To date, four textbooks have been developed in the series:

Introduction to Tribal Legal Studies: Third Edition

by Justin B. Richland and Sarah Deer, published by Rowman and Littlefield, 2016

TLS_Intro

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This book is the one of the only available comprehensive introductions to tribal law. In clear and straightforward language, Justin B. Richland and Sarah Deer discuss the history and structure of tribal justice systems; the scope of criminal and civil jurisdictions; and the various means by which the integrity of tribal courts is maintained. This book is an indispensable resource for students, tribal leaders, and tribal communities interested in the complicated relationship between tribal, federal, and state law. The third edition provides significant updates on all changes in laws affecting the tribes, including the Tribal Law and Order Act and the Violence Against Women Act 2013 Reauthorization. Note that instructor guides are available to those teaching a course or workshops on the topic. Contact heather@tlpi.org to request. 

To order, call 800-462-6420 or visit Rowman and Littlefield Press.
Discount Codes may be available. Contact heather@tlpi.org.
978-1-4422-3225-9 • $59.00 • Paperback

Tribal Criminal Law and Procedure: Second Edition

by Carrie Garrow and Sarah Deer, published by Alta Mira Press, 2015

tribal-criminal-law-and-precedure

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Tribal Criminal Law and Procedure examines the complex subject of tribal criminal law and procedure from a tribal perspective—utilizing tribal statutory law, tribal case law, and the cultural values of Native peoples. Garrow and Deer discuss in depth the histories, structures and practices of tribal justice systems, comparisons of traditional tribal justice with Anglo-American law and jurisdictions, elements of criminal law and procedure, and alternative sentencing and traditional sanctions. Tribal Criminal Law and Procedure will be an invaluable resource for legal scholars and students. An instructor’s guide is available for this book. Please contact the Tribal Law and Policy Institute for more information. Note that instructor guides are available to those teaching a course or workshops on the topic. Contact heather@tlpi.org to request. 

To order, call 800-462-6420 or visit Alta Mira Press and use promotion code B10CTS20 to receive a 20% discount.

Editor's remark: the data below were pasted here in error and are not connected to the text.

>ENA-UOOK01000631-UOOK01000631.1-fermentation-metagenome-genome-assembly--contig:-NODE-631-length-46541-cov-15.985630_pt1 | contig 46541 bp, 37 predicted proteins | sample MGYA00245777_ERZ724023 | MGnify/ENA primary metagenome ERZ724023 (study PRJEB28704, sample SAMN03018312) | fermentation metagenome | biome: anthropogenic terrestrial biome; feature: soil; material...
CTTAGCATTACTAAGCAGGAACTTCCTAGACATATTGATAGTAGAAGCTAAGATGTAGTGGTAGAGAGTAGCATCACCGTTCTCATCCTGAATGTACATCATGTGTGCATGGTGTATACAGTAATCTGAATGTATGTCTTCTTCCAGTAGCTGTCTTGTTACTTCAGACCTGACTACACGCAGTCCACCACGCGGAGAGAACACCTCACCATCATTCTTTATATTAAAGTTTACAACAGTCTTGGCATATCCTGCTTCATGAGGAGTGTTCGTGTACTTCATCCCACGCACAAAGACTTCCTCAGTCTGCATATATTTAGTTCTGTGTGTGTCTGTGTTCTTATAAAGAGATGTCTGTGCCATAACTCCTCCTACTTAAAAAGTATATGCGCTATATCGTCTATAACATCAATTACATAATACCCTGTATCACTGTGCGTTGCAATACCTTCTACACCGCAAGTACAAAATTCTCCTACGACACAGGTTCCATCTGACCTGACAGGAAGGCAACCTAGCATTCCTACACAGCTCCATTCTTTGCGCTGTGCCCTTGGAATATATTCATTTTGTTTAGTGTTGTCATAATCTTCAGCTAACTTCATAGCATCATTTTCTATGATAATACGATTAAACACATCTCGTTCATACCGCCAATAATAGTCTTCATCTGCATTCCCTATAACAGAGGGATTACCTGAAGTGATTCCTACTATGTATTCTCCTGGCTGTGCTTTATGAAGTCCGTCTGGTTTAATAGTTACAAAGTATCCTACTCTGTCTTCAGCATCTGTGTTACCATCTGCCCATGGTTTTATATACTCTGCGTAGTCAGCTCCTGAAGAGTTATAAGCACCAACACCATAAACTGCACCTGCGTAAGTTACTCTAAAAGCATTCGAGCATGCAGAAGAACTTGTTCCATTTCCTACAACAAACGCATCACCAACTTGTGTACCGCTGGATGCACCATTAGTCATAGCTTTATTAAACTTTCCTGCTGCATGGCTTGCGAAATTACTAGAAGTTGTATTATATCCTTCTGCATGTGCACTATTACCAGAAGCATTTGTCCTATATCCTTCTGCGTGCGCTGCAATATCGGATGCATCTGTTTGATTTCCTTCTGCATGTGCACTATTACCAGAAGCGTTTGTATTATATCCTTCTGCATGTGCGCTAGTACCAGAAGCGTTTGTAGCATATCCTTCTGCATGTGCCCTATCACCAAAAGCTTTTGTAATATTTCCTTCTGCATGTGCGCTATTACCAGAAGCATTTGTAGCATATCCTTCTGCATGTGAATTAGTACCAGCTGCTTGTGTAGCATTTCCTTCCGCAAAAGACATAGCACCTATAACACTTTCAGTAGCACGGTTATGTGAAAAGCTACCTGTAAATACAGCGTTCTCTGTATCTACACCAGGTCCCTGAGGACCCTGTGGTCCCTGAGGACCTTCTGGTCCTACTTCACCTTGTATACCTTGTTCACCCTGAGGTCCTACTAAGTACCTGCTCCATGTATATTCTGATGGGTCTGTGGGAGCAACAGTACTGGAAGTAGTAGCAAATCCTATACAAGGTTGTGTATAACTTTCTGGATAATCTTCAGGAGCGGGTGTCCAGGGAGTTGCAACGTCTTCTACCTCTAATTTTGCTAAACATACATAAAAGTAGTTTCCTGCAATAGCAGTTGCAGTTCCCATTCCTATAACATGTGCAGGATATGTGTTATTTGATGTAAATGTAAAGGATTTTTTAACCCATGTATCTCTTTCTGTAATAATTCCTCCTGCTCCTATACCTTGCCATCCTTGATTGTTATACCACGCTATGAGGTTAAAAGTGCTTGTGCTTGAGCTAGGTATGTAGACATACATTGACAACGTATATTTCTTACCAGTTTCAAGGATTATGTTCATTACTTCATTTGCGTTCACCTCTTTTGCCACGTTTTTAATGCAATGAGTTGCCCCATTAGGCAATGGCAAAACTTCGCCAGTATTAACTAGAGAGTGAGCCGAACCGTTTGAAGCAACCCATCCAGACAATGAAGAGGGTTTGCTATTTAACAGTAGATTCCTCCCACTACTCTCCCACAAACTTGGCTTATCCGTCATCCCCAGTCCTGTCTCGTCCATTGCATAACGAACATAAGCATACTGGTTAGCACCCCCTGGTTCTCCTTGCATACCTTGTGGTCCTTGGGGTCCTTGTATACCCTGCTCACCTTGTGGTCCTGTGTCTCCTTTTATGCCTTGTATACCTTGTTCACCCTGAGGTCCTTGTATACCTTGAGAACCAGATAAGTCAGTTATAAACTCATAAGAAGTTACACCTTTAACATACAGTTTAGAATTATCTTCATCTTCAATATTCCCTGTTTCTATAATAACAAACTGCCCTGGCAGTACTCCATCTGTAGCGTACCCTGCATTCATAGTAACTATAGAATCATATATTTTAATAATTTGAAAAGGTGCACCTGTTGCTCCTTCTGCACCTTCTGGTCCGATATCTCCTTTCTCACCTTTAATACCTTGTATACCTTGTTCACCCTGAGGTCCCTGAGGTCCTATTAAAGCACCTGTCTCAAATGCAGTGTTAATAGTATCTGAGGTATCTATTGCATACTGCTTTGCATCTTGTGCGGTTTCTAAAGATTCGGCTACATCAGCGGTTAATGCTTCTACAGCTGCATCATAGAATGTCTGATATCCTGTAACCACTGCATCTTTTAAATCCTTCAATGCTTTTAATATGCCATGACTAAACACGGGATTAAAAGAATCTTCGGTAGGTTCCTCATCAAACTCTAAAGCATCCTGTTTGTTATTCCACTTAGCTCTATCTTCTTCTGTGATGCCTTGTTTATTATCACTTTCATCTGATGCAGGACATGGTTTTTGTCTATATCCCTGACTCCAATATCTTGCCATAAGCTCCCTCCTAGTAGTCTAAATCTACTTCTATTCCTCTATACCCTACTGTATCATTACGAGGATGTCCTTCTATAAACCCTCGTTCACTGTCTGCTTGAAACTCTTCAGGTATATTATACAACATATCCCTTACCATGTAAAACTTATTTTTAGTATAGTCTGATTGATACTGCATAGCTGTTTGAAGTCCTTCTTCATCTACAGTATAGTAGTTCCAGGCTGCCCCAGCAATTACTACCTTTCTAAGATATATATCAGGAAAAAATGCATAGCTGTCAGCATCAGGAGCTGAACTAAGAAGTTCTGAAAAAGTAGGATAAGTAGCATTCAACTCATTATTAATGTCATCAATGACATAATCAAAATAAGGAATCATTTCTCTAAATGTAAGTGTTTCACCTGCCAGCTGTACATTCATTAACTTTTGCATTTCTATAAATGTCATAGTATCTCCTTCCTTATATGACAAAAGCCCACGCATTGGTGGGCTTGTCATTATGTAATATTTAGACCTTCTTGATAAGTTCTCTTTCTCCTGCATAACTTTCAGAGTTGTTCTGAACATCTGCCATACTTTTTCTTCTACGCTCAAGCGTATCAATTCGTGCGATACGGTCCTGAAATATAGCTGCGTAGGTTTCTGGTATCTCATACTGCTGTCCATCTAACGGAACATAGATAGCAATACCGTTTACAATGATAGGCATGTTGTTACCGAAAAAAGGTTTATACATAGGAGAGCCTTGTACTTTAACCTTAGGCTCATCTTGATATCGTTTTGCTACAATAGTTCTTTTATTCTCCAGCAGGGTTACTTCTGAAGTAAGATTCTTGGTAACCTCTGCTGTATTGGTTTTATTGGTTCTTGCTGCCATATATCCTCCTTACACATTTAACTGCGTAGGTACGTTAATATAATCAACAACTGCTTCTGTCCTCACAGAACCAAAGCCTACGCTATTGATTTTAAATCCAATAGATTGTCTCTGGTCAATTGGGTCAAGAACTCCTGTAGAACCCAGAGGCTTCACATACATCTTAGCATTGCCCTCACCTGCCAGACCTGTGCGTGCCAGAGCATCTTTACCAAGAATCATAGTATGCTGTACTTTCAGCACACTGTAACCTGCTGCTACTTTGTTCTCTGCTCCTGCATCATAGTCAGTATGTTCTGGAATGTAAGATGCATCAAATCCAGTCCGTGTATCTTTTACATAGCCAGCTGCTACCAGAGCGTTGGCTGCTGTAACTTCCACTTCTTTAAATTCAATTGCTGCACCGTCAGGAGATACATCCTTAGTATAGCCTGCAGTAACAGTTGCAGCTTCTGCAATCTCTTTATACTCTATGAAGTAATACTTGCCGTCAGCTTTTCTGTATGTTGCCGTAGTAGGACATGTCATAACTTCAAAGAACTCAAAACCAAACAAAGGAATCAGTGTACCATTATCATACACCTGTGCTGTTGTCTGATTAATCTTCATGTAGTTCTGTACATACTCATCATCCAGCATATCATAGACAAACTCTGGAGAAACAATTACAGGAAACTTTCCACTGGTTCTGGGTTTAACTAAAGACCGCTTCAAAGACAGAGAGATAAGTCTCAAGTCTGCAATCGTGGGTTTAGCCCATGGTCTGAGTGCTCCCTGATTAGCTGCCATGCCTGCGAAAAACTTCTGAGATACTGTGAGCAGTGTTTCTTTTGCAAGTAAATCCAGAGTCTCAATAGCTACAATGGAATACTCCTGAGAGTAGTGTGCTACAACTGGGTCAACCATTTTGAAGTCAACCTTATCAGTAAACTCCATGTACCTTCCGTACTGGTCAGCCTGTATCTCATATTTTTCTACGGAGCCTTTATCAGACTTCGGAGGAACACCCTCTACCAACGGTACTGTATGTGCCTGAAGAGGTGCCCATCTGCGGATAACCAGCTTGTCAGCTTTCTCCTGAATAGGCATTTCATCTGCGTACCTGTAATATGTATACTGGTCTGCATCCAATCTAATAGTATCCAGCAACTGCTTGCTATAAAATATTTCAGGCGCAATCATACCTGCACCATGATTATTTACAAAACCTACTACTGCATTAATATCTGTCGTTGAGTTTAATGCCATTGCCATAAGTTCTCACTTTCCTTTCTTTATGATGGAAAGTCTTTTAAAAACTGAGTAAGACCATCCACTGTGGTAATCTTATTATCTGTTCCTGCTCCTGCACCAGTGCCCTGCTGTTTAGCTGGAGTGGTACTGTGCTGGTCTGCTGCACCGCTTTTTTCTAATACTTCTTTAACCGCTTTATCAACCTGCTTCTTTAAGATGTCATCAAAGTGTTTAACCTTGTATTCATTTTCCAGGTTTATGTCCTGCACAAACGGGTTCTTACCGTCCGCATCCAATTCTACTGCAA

Structuring Sovereignty: Constitutions of Native Nations

by Melissa L. Tatum, Miriam Jorgensen, Mary E. Guss, and Sarah Deer, published by UCLA American Indian Studies Center, 2014

structuring-sovereignty-tn

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This book is designed to serve as a guide to communities engaged in the process of drafting a constitution and to students who are studying that process. For any nation, Indigenous or non-Indigenous, drafting and adopting a constitution is more than a legal process. It is a collective journey of self-discovery and reflection. New governing opportunities, changes in intergovernmental relations, heightened awareness of the importance of culturally legitimate governing institutions, and reforms in international law are generating a wave of constitution writing and constitutional reform among Native nations. This book draws on research, first hand experience with constitution writing and constitutional change, and numerous examples from actual governing documents to demonstrate the many ways that Indigenous nations can structure their sovereignty. Note that instructor guides are available to those teaching a course or workshops on the topic. Contact heather@tlpi.org to request. 

To order, email sales@aisc.ucla.edu

$40.00
Paper
978-2-935626-68-1

Sharing our Stories of Survival: Native Women Surviving Violence

by Sarah Deer, Bonnie Clairmont, Carrie A. Martell and Maureen L. White Eagle, published by Alta Mira Press, 2008

sharing-our-stories-tn

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Sharing our Stories is a general introduction to the social and legal issues involved in acts of violence against Native women, this book’s contributors are lawyers, advocates, social workers, social scientists, writers, poets, and victims. In the U.S. Native women are more likely than women from any other group to suffer violence, from rape and battery to more subtle forms of abuse, and Sharing Our Stories of Survival explores the causes and consequences of such behavior. The stories and case-studies presented here are often painful and raw, and the statistics are overwhelmingly grim; but a countervailing theme also runs through this extremely informative volume: Many of the women who appear in these pages are survivors, often strengthened by their travails, and the violence examined here is human violence, meaning that it can be changed, if only with much effort and education. The first step is to lay out the truth for all to see, and that is the purpose accomplished by this book. An instructor’s guide is available for this book. Please contact the Tribal Law and Policy Institute for more information. Note that instructor guides are available to those teaching a course or workshops on the topic. Contact heather@tlpi.org to request. 

To order, call 800-462-6420 or visit Alta Mira Press and use promotion code B10CTS20 to receive a 20% discount.

As part of the Tribal Legal Studies project, UCLA Extension, through its Tribal Learning Community and Educational Exchange (TLCEE) program, is now offering the following online Tribal Legal Studies courses:

  • Violence against Native Women
  • Introduction to Tribal Legal Studies
  • Legal Research, Analysis, and Writing in a Tribal Context
  • Federal Indian law and Policy

For more information on the Tribal Legal Studies project, contact Heather Valdez Singleton at heather@tlpi.org or 323-650-5467.